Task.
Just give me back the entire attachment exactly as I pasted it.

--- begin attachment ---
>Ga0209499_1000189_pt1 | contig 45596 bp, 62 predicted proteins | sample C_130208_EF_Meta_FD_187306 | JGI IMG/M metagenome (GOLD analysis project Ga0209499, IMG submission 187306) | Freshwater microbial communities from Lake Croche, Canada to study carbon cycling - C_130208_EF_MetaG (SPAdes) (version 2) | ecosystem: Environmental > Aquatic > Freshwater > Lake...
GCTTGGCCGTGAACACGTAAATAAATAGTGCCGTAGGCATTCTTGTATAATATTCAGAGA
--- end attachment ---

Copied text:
>Ga0209499_1000189_pt1 | contig 45596 bp, 62 predicted proteins | sample C_130208_EF_Meta_FD_187306 | JGI IMG/M metagenome (GOLD analysis project Ga0209499, IMG submission 187306) | Freshwater microbial communities from Lake Croche, Canada to study carbon cycling - C_130208_EF_MetaG (SPAdes) (version 2) | ecosystem: Environmental > Aquatic > Freshwater > Lake...
GCTTGGCCGTGAACACGTAAATAAATAGTGCCGTAGGCATTCTTGTATAATATTCAGAGA